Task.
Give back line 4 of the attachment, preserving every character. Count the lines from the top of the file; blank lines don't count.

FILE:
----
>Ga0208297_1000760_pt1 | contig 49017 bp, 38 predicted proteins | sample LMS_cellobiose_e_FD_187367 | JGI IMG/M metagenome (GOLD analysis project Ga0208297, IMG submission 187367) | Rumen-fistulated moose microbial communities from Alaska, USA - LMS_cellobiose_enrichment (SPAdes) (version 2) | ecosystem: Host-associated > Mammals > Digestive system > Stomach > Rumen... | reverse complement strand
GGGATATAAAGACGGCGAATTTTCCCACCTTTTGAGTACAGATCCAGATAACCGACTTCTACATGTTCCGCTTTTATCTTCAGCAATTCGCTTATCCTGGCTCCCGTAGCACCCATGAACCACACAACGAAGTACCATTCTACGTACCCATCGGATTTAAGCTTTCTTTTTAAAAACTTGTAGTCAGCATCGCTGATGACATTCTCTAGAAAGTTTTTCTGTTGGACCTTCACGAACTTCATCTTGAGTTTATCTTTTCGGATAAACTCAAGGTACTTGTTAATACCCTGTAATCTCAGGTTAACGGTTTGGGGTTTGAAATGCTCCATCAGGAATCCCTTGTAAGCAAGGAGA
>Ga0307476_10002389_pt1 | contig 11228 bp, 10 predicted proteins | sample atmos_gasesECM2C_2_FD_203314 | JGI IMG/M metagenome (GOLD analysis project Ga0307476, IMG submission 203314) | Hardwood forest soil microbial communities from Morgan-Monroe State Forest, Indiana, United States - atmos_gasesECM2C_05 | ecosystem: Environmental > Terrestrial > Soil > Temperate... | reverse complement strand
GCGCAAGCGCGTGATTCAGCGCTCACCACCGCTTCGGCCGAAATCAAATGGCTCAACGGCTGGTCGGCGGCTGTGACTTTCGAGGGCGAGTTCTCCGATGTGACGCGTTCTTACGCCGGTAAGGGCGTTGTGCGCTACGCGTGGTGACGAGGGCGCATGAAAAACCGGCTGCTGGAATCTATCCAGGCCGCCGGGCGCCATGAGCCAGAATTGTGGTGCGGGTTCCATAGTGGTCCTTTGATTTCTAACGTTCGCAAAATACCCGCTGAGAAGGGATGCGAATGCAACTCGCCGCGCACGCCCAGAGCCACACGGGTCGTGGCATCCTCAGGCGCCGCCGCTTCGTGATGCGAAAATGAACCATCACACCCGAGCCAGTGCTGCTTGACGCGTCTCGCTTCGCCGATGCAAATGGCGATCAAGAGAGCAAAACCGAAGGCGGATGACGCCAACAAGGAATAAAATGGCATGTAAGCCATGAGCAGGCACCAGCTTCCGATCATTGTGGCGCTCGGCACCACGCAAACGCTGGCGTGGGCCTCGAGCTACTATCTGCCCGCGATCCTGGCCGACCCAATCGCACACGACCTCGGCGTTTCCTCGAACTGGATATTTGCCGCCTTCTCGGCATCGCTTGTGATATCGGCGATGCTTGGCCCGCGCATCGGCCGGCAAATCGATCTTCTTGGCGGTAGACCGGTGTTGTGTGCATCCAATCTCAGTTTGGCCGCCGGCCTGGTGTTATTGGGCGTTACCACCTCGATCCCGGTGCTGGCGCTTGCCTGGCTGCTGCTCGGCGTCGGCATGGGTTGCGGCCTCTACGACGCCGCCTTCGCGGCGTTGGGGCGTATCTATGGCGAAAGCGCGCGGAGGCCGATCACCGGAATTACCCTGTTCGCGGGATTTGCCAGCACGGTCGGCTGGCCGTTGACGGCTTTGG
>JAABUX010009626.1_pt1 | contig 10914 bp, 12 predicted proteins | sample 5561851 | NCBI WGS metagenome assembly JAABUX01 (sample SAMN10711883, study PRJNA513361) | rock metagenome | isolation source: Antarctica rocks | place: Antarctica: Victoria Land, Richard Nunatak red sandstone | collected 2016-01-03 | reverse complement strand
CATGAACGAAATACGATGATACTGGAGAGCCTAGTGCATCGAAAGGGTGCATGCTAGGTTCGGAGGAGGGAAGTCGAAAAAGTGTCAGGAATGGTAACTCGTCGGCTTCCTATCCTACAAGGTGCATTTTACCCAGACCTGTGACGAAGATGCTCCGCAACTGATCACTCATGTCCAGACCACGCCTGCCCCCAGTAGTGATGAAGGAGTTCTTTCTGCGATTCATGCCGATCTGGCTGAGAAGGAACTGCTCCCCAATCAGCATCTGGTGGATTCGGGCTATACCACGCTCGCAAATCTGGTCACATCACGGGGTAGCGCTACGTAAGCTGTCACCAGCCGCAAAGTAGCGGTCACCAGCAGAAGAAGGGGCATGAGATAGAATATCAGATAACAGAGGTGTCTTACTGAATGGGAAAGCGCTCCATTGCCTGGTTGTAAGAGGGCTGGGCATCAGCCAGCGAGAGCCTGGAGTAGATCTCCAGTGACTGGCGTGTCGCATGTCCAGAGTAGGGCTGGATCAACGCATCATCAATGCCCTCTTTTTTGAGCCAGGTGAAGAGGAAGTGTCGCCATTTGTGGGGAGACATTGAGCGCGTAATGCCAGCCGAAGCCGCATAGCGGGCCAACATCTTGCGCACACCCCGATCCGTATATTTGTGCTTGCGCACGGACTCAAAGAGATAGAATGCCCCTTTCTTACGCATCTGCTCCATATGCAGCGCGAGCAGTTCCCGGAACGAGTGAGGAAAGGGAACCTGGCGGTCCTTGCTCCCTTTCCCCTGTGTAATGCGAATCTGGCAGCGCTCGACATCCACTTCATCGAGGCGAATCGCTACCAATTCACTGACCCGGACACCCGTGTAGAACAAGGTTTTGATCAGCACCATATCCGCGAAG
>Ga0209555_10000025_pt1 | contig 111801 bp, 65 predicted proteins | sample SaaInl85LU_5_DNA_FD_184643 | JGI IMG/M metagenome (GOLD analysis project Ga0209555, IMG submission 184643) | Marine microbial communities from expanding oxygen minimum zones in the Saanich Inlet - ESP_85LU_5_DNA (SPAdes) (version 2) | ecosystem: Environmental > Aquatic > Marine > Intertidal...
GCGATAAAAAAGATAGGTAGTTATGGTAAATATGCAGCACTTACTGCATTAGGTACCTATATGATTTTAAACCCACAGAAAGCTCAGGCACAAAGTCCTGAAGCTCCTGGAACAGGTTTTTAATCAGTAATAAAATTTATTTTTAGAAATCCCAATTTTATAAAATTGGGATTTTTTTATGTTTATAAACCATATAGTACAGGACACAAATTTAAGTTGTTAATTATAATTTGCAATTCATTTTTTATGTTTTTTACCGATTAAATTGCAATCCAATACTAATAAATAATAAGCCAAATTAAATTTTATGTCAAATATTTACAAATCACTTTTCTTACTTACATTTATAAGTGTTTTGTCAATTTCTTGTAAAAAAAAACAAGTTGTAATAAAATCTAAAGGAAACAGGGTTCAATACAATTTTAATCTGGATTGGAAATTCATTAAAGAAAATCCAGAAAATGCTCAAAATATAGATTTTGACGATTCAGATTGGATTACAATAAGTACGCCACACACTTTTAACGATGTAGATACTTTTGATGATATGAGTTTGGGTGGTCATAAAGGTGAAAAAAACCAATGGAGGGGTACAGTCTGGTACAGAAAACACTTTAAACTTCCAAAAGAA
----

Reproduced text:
GCGCAAGCGCGTGATTCAGCGCTCACCACCGCTTCGGCCGAAATCAAATGGCTCAACGGCTGGTCGGCGGCTGTGACTTTCGAGGGCGAGTTCTCCGATGTGACGCGTTCTTACGCCGGTAAGGGCGTTGTGCGCTACGCGTGGTGACGAGGGCGCATGAAAAACCGGCTGCTGGAATCTATCCAGGCCGCCGGGCGCCATGAGCCAGAATTGTGGTGCGGGTTCCATAGTGGTCCTTTGATTTCTAACGTTCGCAAAATACCCGCTGAGAAGGGATGCGAATGCAACTCGCCGCGCACGCCCAGAGCCACACGGGTCGTGGCATCCTCAGGCGCCGCCGCTTCGTGATGCGAAAATGAACCATCACACCCGAGCCAGTGCTGCTTGACGCGTCTCGCTTCGCCGATGCAAATGGCGATCAAGAGAGCAAAACCGAAGGCGGATGACGCCAACAAGGAATAAAATGGCATGTAAGCCATGAGCAGGCACCAGCTTCCGATCATTGTGGCGCTCGGCACCACGCAAACGCTGGCGTGGGCCTCGAGCTACTATCTGCCCGCGATCCTGGCCGACCCAATCGCACACGACCTCGGCGTTTCCTCGAACTGGATATTTGCCGCCTTCTCGGCATCGCTTGTGATATCGGCGATGCTTGGCCCGCGCATCGGCCGGCAAATCGATCTTCTTGGCGGTAGACCGGTGTTGTGTGCATCCAATCTCAGTTTGGCCGCCGGCCTGGTGTTATTGGGCGTTACCACCTCGATCCCGGTGCTGGCGCTTGCCTGGCTGCTGCTCGGCGTCGGCATGGGTTGCGGCCTCTACGACGCCGCCTTCGCGGCGTTGGGGCGTATCTATGGCGAAAGCGCGCGGAGGCCGATCACCGGAATTACCCTGTTCGCGGGATTTGCCAGCACGGTCGGCTGGCCGTTGACGGCTTTGG